When you adopt a puppy, you can expect to have your hands and face licked a lot. It’s just what they do, and it’s usually accompanied by lots of tail wagging, excitable yelping, and even playful nipping. But why does my dog lick my hands?
First, the good news is that if a dog is licking your hand, it’s almost always a positive sign. But the exact reasons can be varied. It could be affection, submission, or even just tasting (you taste good).
So let’s take a look at some of the reasons and when you might want to take a closer look at their behavior.
- 1 Is Licking a Dog’s Way of Kissing?
- 2 Why Does my Dog Lick My Hands? 5 Reasons
- 3 When to Take Note More Intently
- 4 Decoding the Dog Lick Language
- 5 When Licking is a Problem (and What to Do About it)
- 6 To a Licky Future with Your Pup
Is Licking a Dog’s Way of Kissing?
Let’s get a common perception out of the way first: Now, some owners who ascribe lots of human traits to their dog feel that when their dog licks them, it’s a form of kissing. In reality, we’re just not sure about this.
The research jury is out on whether or not this can be compared to human kissing, but sometimes, there’s an element of affection involved.
When you consider that a dog might just be conditioning you to give them some doggy treats, the doubt comes in. If they exhibit a particular behavior, they may get a reward. So until a double agent canine spills the beans, we may not ever know for sure.
Why Does my Dog Lick My Hands? 5 Reasons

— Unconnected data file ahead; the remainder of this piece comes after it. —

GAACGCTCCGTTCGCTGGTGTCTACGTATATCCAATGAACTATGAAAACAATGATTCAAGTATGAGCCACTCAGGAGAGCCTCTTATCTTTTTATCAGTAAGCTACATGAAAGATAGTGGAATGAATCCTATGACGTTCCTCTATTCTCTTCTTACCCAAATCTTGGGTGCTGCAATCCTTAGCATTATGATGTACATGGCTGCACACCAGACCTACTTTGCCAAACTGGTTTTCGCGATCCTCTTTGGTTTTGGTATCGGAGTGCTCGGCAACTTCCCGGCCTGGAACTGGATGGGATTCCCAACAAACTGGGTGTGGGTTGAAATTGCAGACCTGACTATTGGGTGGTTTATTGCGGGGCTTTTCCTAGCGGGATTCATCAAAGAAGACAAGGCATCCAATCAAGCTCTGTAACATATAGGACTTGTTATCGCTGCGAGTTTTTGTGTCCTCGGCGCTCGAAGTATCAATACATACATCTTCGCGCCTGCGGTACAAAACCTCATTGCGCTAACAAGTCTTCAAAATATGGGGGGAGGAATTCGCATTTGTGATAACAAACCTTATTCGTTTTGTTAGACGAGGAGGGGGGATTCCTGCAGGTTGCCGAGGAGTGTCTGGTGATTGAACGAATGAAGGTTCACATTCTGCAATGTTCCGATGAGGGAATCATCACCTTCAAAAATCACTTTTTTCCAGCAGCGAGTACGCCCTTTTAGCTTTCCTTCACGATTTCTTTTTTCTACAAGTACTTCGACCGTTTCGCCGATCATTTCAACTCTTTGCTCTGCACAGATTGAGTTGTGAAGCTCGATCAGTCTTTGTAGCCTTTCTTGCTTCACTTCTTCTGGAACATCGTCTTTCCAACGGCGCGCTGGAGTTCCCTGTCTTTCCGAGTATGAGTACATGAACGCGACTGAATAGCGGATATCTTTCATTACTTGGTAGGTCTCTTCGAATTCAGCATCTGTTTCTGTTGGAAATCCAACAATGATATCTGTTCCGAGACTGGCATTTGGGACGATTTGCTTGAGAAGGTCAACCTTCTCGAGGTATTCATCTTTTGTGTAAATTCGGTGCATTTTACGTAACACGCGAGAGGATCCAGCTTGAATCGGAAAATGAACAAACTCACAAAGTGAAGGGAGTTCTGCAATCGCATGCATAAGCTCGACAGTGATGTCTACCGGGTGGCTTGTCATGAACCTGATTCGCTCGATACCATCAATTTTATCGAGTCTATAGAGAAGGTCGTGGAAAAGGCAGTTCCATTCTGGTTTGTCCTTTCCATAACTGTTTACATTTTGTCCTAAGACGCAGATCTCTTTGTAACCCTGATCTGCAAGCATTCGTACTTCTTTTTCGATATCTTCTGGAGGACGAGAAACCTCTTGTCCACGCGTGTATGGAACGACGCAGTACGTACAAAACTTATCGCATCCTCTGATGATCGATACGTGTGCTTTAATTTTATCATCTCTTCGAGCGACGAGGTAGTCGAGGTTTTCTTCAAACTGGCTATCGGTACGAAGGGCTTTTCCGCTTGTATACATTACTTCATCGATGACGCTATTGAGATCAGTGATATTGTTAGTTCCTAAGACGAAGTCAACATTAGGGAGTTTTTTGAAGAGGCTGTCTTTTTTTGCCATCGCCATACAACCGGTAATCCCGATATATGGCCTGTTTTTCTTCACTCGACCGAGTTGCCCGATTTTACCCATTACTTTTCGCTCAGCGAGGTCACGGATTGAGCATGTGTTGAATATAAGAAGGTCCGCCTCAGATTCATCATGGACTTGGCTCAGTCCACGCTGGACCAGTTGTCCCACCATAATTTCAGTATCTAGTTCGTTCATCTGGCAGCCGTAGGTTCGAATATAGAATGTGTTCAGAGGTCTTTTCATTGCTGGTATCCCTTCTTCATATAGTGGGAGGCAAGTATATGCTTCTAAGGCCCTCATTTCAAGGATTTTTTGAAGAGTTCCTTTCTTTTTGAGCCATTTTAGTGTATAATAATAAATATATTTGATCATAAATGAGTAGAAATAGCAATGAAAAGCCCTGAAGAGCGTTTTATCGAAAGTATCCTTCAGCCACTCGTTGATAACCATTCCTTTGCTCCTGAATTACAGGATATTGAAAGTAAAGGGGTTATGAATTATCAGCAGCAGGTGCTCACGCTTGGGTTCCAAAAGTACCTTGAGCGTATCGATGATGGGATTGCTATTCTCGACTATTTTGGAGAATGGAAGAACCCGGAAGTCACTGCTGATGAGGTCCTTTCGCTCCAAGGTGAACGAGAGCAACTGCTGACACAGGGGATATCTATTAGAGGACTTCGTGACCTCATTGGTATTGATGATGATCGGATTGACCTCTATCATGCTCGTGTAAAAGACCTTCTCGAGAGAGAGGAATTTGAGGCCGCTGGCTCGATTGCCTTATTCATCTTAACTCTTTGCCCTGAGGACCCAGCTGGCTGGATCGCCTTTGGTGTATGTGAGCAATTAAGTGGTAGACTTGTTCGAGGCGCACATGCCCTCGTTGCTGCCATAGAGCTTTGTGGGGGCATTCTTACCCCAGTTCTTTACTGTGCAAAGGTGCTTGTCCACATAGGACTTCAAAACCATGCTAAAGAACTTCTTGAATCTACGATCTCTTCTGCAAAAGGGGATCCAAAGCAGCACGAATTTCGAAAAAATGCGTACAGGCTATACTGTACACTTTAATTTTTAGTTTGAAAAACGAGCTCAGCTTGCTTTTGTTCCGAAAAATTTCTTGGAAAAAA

You can tell a lot by the details of a dog’s lick, even if it’s their nose they’re licking. The accompanying body language, the intensity of the licking, and even the look in their eyes should tell you why it’s happening at that moment.
1. Puppy Behavior
When they are young, dogs (and species of the dog family – wolves, foxes, etc.) constantly lick their mothers’ faces. It is believed that they do this to see whether she has food for them, presumably from a hunt. They can sometimes tell by the remnants of prey around her muzzle.
In the same way, it is instinctual for puppies to lick anyone they perceive as senior in a pack situation. If you encounter puppies, chances are they will seek to lick you to death.
So it’s an instinctual action that translates to humans as they take over from a dog mom.
2. Humans Taste Salty
The rather unromantic part of why dogs lick you is that you taste good. Humans are naturally salty to the tastebuds (yes, you are not sweet), and dogs’ heightened sense of taste seems to enjoy this.
Some people with dogs seem to like letting their dogs lick their faces, too. Researchers find that this behavior may have something to do with what a dog can taste from your last meal.
Again, when they are puppies, dogs lick their mothers’ faces for similar reasons. “Gimme some of that!” is what they’re saying.